The new five-year auto policy is in its final stages of approval. At least since 1995, having a special policy for this sector has been a regular feature of every government’s economic strategy.
All these have been inwardlooking with two common aims: achieving higher localisation (deletion or import substitution) and increasing production to at least 500,000 vehicles to have economies of scale. These aims were never achieved, as, in many ways, they were contrary to each other. Pakistan’s annual production, at less than 200,000 vehicles, has stayed well below the set target.
Similarly, except for motorcycles and tractors, there has not been any worthwhile progress in achieving any of the deletion targets set over the last two decades. The auto parts that do not require sophisticated engineering, such as seats, batteries, tyres, rubber, plastic or simple metal components, were easily localised. But others requiring high precision engineering, such as engine or transmission, continue to be imported as knocked down kits.
This is despite the government having tried every policy option, including tariff and non-tariff protection for localised parts and lower tariff rates for components and raw material. After the new World Trade Organisation (WTO) rules forbidding deletion policies came into effect in 1995, most developing countries opted to comply with them either on their own or after losing their cases at the WTO dispute settlement system.
They realised that the localisation programmes were a major hurdle towards their industries’ integration into global value chains, which could help them achieve export-led growth. All those countries that gave up localisation and instead adopted the standardised lean method to grab export markets now have a considerable advantage over Pakistan, even though the latter’s industry was comparatively better placed than theirs only two decades ago. For example, until the late 1990s, Indonesia was an ardent follower of localisation policy.
Following a WTO challenge by the United States, European Union and Japan, it scrapped its compulsory use of local content policies for domestic cars in the early 2000s. Consequently, its cars became more competitive due to its auto industry choosing to import high-quality parts from worldwide sources. Also, the foreign direct investment (FDI) started pouring in. Indonesia manufactured about the same number of cars as Pakistan in 2003, but now it produces five times more. It has now become the top producer and exporter of vehicles in the Association of Southeast Asian Nations (Asean), with its exports of over 330,000 units worth $3 billion (one-third of production) and parts exceeding $1.5 billion in 2019.
Pakistan does not export any cars and its exports of auto parts at $15 million are onehundredth of Indonesia’s. Indian and Turkish auto industries witnessed similar revolutionary changes once they were forced to give up deletion programmes. Pakistan’s last automotive development policy, 2016- 21, was a breath of fresh air.
Although it continued with the protectionist and anti-export bias policies, nevertheless it provided some openings for new entrants. Greenfield investors were allowed tax concessions and some other relaxation in rules. Later on, under the Pakistan Electric Vehicles Policy 2020- 25, several tax incentives were extended for electric vehicles. These measures have resulted in breaking the monopoly of the existing three manufacturers and several new investors are entering the field. These changes in the policy have so far brought a further investment of about $500 million. Competition among the new and old established assemblers is growing.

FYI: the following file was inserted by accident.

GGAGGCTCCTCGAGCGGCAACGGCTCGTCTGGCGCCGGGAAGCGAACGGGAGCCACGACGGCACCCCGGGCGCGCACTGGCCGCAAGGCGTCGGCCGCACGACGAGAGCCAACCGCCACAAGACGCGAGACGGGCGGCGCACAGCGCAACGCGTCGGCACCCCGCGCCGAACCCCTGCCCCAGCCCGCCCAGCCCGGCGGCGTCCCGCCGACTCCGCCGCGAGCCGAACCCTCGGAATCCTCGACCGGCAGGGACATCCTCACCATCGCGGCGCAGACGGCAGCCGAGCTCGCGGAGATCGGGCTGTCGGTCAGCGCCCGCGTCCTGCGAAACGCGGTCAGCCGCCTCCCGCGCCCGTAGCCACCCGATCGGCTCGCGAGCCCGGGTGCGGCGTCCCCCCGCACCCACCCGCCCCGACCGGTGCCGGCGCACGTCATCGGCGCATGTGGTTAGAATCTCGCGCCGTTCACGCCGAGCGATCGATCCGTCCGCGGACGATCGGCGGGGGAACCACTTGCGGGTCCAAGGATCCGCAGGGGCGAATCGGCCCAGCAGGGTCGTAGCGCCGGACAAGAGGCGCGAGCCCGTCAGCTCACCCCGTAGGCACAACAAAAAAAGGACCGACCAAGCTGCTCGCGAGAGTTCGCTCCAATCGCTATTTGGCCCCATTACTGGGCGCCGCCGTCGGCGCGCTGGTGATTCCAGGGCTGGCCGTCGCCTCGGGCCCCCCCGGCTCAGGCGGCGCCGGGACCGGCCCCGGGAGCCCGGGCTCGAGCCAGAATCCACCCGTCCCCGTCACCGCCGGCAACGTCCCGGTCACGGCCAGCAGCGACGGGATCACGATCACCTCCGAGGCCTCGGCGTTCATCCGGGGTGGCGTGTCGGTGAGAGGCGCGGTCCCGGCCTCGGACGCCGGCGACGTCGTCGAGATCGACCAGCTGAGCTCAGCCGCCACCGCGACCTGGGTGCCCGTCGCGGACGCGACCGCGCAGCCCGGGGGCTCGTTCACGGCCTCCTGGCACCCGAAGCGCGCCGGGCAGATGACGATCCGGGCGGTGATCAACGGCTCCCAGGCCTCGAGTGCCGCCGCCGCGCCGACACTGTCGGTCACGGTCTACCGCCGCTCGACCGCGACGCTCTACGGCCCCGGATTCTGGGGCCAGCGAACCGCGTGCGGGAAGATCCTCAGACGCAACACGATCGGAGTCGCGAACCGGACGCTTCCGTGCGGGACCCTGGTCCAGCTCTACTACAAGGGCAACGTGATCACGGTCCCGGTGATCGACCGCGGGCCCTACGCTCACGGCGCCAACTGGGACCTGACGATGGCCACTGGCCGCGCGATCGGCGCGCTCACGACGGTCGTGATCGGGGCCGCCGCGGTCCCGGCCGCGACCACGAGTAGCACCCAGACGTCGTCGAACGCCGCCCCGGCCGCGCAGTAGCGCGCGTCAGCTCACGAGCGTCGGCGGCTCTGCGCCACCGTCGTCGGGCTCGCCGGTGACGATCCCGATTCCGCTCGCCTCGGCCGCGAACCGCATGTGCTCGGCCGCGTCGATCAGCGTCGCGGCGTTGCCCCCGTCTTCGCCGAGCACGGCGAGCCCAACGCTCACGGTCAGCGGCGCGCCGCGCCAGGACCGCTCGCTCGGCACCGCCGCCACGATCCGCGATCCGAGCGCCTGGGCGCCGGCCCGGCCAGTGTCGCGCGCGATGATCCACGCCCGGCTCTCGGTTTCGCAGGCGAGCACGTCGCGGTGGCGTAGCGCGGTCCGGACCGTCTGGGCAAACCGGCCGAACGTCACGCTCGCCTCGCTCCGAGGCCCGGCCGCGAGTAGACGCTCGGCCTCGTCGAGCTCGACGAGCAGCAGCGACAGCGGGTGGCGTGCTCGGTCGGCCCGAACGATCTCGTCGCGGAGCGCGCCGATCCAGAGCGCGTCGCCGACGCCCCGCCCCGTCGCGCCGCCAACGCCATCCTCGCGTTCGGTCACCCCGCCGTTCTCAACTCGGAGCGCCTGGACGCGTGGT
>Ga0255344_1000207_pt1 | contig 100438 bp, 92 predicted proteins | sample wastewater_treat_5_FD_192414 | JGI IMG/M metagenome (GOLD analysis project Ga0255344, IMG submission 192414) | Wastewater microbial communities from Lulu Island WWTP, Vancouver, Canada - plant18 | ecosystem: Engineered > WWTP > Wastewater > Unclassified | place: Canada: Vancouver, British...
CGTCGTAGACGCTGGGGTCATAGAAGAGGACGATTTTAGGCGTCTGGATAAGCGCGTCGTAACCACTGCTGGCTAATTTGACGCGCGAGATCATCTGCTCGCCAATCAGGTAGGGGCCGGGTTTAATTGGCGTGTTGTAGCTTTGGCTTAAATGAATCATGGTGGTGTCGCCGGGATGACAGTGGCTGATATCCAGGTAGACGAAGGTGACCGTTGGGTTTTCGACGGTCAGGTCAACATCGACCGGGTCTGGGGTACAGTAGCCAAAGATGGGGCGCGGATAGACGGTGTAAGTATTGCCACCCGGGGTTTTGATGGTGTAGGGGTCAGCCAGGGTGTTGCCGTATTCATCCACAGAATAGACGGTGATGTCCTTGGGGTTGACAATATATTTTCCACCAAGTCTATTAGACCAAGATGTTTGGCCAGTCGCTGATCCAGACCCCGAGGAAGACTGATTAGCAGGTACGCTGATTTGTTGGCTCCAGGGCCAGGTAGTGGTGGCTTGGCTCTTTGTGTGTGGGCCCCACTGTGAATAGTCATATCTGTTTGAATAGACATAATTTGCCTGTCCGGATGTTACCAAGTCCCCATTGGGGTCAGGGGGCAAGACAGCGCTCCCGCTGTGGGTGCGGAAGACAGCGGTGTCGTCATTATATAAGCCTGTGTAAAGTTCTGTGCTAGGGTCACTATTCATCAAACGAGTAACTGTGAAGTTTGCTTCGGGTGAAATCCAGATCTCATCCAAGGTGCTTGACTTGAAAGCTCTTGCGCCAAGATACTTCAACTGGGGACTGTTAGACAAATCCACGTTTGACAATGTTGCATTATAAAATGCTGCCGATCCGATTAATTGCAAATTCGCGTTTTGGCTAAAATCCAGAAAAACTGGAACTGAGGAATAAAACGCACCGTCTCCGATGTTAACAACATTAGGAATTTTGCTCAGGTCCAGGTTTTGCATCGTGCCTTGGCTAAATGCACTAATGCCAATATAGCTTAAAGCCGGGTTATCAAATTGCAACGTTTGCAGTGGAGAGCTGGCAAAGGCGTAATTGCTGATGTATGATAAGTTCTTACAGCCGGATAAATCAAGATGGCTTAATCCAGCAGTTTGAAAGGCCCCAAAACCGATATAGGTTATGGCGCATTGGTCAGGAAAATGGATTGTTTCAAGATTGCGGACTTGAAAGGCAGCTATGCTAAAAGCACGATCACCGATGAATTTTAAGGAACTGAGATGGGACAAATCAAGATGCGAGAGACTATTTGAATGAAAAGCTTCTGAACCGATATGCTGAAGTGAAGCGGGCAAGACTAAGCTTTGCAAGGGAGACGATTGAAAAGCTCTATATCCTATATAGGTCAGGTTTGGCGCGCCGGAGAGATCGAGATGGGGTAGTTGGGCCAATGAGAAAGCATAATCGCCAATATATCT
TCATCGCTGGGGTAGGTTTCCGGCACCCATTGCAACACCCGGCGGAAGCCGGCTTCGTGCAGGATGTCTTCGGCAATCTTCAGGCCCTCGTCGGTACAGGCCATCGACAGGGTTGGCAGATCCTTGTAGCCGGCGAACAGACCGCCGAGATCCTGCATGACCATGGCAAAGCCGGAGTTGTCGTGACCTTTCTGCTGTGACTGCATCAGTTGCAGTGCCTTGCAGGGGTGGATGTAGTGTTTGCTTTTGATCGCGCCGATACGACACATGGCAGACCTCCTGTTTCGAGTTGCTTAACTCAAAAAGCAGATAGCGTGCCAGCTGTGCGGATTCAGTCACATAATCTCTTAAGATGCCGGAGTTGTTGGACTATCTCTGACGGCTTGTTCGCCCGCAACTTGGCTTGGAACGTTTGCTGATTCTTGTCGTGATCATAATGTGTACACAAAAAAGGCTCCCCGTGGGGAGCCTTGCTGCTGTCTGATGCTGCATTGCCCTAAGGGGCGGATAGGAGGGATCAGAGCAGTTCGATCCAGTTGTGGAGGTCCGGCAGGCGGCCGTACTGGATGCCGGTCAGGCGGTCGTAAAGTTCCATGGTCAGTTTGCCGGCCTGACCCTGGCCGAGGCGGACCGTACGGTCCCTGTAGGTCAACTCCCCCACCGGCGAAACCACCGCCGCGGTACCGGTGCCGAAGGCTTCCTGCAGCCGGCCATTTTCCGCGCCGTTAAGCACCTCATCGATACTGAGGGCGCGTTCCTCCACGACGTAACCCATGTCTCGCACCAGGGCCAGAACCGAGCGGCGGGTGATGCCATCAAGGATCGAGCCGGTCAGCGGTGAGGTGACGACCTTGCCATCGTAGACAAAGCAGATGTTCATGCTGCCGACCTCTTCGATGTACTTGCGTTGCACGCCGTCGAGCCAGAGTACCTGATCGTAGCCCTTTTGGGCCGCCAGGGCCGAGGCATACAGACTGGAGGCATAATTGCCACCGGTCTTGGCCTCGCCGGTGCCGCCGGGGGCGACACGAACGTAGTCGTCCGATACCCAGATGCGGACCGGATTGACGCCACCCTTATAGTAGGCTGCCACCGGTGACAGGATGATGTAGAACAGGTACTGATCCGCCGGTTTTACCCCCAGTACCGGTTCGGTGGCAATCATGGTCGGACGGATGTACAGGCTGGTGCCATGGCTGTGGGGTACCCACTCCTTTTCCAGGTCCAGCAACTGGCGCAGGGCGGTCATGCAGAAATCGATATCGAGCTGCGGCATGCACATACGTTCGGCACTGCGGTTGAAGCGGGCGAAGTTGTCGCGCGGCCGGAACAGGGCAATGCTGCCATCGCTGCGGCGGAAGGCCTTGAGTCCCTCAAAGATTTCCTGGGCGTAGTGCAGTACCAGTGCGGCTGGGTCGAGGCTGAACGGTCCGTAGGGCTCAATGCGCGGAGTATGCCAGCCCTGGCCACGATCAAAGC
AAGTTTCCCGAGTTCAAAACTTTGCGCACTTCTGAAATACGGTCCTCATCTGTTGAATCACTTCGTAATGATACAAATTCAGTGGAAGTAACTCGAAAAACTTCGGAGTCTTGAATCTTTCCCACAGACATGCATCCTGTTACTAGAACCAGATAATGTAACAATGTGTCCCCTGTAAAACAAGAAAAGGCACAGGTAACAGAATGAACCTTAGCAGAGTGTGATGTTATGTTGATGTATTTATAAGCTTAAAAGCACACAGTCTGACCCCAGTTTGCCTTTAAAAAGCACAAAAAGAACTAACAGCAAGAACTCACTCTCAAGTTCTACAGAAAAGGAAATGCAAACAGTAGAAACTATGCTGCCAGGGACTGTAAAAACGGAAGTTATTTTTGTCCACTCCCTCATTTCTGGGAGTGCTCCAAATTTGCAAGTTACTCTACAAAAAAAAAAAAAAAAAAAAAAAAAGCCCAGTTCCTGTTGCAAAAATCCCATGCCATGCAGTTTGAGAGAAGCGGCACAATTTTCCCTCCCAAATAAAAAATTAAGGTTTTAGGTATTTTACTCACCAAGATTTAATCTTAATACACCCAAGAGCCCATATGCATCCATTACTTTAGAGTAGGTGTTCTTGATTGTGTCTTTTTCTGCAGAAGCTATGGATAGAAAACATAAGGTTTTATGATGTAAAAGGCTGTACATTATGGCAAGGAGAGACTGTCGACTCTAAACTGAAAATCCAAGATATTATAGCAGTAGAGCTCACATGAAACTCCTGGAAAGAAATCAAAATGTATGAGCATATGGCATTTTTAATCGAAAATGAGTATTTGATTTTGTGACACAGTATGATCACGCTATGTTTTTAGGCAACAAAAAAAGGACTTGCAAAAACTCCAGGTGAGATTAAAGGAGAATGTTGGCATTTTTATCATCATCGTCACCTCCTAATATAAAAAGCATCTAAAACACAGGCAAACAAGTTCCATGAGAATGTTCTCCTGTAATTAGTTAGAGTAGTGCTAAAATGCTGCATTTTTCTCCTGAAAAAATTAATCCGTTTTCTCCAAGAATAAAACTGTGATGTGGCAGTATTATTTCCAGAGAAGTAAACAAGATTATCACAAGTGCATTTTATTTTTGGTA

There is hope that this would end malpractices, such as consumers having to pay “own money” in addition to the normal price of the car. Also, the long wait time may be reduced to a reasonable period. Unfortunately, so far, none of the many auto development policies over the last 30 years eyed the export option. High tariff protection provided an incentive to sell in the local market rather than look at the export market, as the industry had to compete there without any tariff crutches. Reportedly, in the new policy, the assemblers will be required to export 10% of the import value by the end of five years. But fixing targets has never been of much consequence.
In any case, such targets will be in contravention of WTO rules and can be easily challenged. Like other successful auto exporters, Pakistan’s industry has to become part of the global supply chain and meet international safety and carbon emissions standards. The government’s role should be limited to the facilitation of assemblers to achieve these standards, rather than become a partner of the industry against the interests of consumers.
Through efficient practices such as the worldwide trend of ‘just-in-time’ or ‘lean’ production should cut costs rather than localisation policies. Once the size of the pie increases through higher production of cars, localisation will follow due to economies of scale. This has been the experience of all successful autoproducing countries. We must realise that subsidies to the car industry through high tariffs cannot continue for too long. If any subsidies are to be given, they should only be to encourage the manufacturing of environment-friendly and safer vehicles.
Unless the industry becomes self-sustaining without the crutches of tariffs and SROs, it might end up meeting the same result as happened in the case of Australia and New Zealand, which had to shut down their car production facilities for better allocation of resources elsewhere.
THE WRITER HAS SERVED AS PAKISTAN’S AMBASSADOR TO WTO AND FAO’S REPRESENTATIVE TO THE UNITED NATIONS AT GENEVA
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